OPINION Claire FlayNWR Issue 95
I first came across Dorothy Edwards in Jane Aaron's edited anthology A View Across the Valley: short stories by women from Wales c.1850–1950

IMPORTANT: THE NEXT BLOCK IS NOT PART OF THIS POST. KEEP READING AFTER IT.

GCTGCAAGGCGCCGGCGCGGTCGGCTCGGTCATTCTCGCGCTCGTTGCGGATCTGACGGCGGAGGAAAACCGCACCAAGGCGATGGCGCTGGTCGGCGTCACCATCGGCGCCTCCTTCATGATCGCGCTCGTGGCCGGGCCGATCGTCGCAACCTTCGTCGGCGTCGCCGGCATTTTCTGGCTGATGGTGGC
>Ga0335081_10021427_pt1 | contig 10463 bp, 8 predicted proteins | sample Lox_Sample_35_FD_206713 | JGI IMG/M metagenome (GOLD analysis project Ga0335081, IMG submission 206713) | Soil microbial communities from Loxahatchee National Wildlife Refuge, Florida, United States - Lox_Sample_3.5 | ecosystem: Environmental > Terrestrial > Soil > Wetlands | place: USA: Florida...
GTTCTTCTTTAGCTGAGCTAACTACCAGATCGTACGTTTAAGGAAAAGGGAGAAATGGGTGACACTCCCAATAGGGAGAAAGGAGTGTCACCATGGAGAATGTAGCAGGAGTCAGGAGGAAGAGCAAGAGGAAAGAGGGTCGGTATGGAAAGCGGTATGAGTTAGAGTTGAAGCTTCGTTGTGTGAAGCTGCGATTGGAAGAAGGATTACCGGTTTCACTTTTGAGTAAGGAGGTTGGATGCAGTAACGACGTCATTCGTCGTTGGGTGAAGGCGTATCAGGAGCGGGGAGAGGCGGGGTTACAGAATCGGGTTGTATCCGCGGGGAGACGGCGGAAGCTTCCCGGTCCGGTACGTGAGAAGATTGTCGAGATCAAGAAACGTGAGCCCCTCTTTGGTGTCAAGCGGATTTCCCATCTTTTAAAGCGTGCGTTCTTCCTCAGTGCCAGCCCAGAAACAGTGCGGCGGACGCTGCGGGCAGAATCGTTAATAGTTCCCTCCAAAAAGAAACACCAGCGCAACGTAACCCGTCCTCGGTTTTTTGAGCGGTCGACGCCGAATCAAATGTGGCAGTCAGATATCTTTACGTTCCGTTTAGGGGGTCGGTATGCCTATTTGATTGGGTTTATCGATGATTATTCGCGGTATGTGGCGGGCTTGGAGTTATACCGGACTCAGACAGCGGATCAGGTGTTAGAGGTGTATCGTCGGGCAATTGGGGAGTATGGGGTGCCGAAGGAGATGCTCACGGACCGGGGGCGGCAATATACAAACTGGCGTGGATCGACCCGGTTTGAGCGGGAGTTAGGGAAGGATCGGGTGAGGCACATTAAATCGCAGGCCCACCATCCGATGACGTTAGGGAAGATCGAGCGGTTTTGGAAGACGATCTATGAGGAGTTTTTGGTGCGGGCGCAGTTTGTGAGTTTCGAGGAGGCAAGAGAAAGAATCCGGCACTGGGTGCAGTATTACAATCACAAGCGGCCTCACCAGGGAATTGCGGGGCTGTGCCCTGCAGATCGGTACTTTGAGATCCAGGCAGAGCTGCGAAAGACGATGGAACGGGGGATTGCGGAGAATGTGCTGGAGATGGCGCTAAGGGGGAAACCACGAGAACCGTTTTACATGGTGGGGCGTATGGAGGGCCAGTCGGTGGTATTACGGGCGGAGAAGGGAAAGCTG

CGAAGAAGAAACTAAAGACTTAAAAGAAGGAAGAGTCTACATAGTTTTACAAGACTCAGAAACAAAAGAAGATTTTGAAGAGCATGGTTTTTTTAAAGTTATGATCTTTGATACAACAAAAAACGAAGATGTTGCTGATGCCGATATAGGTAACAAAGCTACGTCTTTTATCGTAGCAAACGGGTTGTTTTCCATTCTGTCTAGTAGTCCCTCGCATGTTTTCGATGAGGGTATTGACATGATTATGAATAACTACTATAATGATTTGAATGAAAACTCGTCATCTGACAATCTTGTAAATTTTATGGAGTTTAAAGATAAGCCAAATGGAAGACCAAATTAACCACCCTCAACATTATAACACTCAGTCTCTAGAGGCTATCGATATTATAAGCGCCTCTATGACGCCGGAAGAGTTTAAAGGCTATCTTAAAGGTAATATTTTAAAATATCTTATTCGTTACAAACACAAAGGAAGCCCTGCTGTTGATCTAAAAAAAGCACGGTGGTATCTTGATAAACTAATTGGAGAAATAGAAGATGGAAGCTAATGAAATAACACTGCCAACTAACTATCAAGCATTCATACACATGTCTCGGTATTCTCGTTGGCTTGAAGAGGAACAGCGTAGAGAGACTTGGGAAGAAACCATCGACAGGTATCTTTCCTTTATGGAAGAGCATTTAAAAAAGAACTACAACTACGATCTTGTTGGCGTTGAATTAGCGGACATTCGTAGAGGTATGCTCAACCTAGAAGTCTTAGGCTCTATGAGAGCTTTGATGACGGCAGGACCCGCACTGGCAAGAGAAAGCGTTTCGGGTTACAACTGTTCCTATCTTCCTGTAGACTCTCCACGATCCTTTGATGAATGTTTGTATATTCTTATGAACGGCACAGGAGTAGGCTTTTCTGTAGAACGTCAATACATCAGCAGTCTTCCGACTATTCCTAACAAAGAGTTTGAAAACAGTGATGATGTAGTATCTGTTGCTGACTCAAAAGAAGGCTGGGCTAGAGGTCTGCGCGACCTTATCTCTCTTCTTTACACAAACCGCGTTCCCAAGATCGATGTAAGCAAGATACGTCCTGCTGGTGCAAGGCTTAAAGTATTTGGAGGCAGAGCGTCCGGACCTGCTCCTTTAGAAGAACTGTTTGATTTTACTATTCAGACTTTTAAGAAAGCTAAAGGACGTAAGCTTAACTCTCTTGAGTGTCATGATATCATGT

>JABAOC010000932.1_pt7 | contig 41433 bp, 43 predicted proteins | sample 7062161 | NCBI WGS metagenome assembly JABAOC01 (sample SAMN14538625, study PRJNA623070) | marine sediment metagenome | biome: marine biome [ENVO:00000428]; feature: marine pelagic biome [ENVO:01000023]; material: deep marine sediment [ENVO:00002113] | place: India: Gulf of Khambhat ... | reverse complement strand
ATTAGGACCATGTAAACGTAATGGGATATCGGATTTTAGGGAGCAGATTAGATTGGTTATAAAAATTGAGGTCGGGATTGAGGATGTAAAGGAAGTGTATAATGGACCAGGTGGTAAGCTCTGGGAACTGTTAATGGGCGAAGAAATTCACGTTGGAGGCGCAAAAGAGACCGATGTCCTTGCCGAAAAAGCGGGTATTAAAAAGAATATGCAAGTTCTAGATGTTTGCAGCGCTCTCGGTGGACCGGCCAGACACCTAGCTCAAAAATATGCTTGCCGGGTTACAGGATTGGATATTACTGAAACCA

(Honno, 1999). Intrigued as to the background of the author who had produced ‘The Conquered’, with its border tensions, imperial references and naive yet arrogant male narrator, I turned to the biographical notes and was surprised to learn that the author was, like myself, from Ogmore Vale. I dismissed this as an error – the former mining valley of Ogmore Vale is often confused with the nearby affluent seaside town of Ogmore-by-sea. Besides, immersed as I was in the gritty realist narratives of writers like Gwyn Thomas, Lewis Jones and Jack Jones, where I could find my community and its history reflected in a very real way, the large country houses and idle elite that populate Edwards’ fiction rang hollow.
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